The Man, The Machines

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Brazil’s electoral court rejected a complaint by the party of outgoing President Jair Bolsonaro challenging the outcome of last month’s presidential runoff that he narrowly lost to his leftist rival, the Associated Press reported Wednesday.

The populist leader lost in the Oct. 31 runoff to former President Luiz Inácio Lula da Silva, who won 50.9 percent of the vote.

On Tuesday, Bolsonaro’s Liberal Party (PL) filed a complaint after a party-commissioned study said it found “serious and irremediable inconsistencies” in older models of Brazil’s digital ballot boxes.

The report said that software malfunctions made it impossible to individually identify devices manufactured before 2020, which accounted for nearly 60 percent of those used in the election.

As a result, the party suggested that votes cast through these machines should be “invalidated,” which the study said would hand Bolsonaro victory, the Financial Times added.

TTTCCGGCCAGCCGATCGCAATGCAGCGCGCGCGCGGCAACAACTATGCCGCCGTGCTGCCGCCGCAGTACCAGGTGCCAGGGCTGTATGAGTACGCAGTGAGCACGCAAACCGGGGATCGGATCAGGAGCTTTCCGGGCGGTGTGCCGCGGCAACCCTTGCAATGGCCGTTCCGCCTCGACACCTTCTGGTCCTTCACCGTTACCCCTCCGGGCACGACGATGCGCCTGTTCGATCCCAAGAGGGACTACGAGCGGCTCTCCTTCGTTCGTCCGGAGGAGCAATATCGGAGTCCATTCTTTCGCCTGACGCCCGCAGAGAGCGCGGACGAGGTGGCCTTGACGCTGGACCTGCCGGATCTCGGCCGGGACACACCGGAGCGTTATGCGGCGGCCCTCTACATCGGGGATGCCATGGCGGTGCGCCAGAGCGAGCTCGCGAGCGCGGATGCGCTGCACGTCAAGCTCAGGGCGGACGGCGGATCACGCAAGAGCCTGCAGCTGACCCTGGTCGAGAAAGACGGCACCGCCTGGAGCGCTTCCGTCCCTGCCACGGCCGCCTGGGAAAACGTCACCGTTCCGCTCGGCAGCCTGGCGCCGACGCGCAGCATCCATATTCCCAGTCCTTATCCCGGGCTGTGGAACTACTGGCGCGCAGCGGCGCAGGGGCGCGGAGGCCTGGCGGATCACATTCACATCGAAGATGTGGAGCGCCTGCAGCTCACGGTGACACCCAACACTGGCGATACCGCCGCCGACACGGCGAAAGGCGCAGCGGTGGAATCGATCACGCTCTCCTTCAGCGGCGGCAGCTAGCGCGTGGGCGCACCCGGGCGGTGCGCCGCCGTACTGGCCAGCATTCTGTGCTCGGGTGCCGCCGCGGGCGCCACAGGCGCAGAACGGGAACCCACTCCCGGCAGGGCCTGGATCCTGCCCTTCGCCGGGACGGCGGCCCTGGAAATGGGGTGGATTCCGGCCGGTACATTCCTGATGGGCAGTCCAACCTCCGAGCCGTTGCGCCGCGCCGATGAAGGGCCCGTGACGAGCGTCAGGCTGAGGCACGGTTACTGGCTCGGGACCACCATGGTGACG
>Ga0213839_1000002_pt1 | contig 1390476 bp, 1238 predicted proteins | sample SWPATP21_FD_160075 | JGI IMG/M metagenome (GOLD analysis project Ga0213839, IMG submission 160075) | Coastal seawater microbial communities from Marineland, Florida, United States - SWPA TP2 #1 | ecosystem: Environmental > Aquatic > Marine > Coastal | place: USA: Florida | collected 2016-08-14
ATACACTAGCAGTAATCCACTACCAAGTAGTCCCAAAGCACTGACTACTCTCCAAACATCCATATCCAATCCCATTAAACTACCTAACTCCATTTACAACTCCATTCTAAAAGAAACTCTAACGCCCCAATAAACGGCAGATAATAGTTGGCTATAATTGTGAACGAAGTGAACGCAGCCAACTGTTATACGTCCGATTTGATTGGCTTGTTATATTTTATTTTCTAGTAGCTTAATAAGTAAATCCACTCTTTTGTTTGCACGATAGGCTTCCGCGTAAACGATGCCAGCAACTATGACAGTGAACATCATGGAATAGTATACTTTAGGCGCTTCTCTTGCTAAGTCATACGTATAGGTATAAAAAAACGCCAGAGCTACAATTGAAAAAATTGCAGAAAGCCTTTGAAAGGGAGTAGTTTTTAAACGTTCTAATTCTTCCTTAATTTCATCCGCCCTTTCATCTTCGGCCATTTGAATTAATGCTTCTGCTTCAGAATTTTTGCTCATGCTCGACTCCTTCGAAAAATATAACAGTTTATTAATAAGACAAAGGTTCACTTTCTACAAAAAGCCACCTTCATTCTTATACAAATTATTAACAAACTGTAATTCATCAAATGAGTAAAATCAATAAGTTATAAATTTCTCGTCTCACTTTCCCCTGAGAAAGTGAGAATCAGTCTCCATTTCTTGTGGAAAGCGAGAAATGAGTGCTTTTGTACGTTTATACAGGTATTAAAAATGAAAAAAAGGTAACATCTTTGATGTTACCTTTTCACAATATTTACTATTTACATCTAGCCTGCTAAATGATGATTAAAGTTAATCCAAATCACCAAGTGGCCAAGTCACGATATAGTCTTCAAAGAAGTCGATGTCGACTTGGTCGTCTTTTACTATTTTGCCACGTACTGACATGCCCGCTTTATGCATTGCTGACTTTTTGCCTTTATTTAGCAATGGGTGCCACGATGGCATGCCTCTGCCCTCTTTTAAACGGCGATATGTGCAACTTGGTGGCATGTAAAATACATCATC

The electoral court said it would consider the complaint if the PL submitted a new report within 24 hours – including results from the first round of the election because the same machines were used in both ballots.

But party representatives said there would be no amended report, prompting the court to dismiss the complaint Wednesday.

The court also issued a fine of more than $4 million for “bad faith litigation” and ordered the suspension of government funds for the Liberal Party until the penalty is paid.

Earlier this month, Bolsonaro supporters launched blockades across Brazil following the election results, claiming that da Silva fraudulently won the election. The outgoing leader also took two days to address the public after his defeat: He has not explicitly conceded the race or congratulated his opponent since the election.

Analysts said the recent challenge was an attempt by Bolsonaro, who has consistently questioned the integrity of Brazil’s election system, to appeal to his supporters.

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